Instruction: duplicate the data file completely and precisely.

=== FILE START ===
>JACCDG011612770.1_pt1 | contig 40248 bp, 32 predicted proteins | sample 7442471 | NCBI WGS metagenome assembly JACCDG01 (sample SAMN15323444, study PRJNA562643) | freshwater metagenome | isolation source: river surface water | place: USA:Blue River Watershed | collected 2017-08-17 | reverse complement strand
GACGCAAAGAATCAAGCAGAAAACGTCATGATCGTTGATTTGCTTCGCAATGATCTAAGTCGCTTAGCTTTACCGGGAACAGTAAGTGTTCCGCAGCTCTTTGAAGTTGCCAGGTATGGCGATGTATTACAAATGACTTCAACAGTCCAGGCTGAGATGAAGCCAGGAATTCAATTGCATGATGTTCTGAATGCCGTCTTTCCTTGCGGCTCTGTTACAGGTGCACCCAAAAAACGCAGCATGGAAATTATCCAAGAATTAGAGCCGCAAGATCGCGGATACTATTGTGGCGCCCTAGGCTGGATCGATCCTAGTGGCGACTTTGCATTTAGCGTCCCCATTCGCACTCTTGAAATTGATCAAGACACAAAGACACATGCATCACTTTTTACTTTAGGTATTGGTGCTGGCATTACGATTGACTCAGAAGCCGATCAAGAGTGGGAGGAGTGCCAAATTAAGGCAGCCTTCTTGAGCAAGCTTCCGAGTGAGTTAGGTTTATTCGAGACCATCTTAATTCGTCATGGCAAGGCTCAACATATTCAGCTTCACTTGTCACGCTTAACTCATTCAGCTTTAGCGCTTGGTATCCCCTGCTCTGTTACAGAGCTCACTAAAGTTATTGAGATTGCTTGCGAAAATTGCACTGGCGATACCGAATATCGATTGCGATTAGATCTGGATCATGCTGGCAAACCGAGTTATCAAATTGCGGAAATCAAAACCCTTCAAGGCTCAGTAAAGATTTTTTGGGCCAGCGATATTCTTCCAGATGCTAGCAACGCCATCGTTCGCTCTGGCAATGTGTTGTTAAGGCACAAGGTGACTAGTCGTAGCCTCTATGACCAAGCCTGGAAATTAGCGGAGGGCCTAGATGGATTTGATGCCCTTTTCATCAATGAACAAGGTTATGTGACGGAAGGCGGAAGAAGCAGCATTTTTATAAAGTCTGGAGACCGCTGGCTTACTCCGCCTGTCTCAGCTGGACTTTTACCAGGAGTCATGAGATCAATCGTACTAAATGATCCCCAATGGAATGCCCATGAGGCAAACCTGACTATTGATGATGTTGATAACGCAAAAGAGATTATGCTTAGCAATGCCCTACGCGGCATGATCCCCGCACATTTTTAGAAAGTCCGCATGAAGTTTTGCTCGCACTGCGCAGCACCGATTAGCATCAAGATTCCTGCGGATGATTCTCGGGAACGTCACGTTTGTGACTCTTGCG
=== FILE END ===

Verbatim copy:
>JACCDG011612770.1_pt1 | contig 40248 bp, 32 predicted proteins | sample 7442471 | NCBI WGS metagenome assembly JACCDG01 (sample SAMN15323444, study PRJNA562643) | freshwater metagenome | isolation source: river surface water | place: USA:Blue River Watershed | collected 2017-08-17 | reverse complement strand
GACGCAAAGAATCAAGCAGAAAACGTCATGATCGTTGATTTGCTTCGCAATGATCTAAGTCGCTTAGCTTTACCGGGAACAGTAAGTGTTCCGCAGCTCTTTGAAGTTGCCAGGTATGGCGATGTATTACAAATGACTTCAACAGTCCAGGCTGAGATGAAGCCAGGAATTCAATTGCATGATGTTCTGAATGCCGTCTTTCCTTGCGGCTCTGTTACAGGTGCACCCAAAAAACGCAGCATGGAAATTATCCAAGAATTAGAGCCGCAAGATCGCGGATACTATTGTGGCGCCCTAGGCTGGATCGATCCTAGTGGCGACTTTGCATTTAGCGTCCCCATTCGCACTCTTGAAATTGATCAAGACACAAAGACACATGCATCACTTTTTACTTTAGGTATTGGTGCTGGCATTACGATTGACTCAGAAGCCGATCAAGAGTGGGAGGAGTGCCAAATTAAGGCAGCCTTCTTGAGCAAGCTTCCGAGTGAGTTAGGTTTATTCGAGACCATCTTAATTCGTCATGGCAAGGCTCAACATATTCAGCTTCACTTGTCACGCTTAACTCATTCAGCTTTAGCGCTTGGTATCCCCTGCTCTGTTACAGAGCTCACTAAAGTTATTGAGATTGCTTGCGAAAATTGCACTGGCGATACCGAATATCGATTGCGATTAGATCTGGATCATGCTGGCAAACCGAGTTATCAAATTGCGGAAATCAAAACCCTTCAAGGCTCAGTAAAGATTTTTTGGGCCAGCGATATTCTTCCAGATGCTAGCAACGCCATCGTTCGCTCTGGCAATGTGTTGTTAAGGCACAAGGTGACTAGTCGTAGCCTCTATGACCAAGCCTGGAAATTAGCGGAGGGCCTAGATGGATTTGATGCCCTTTTCATCAATGAACAAGGTTATGTGACGGAAGGCGGAAGAAGCAGCATTTTTATAAAGTCTGGAGACCGCTGGCTTACTCCGCCTGTCTCAGCTGGACTTTTACCAGGAGTCATGAGATCAATCGTACTAAATGATCCCCAATGGAATGCCCATGAGGCAAACCTGACTATTGATGATGTTGATAACGCAAAAGAGATTATGCTTAGCAATGCCCTACGCGGCATGATCCCCGCACATTTTTAGAAAGTCCGCATGAAGTTTTGCTCGCACTGCGCAGCACCGATTAGCATCAAGATTCCTGCGGATGATTCTCGGGAACGTCACGTTTGTGACTCTTGCG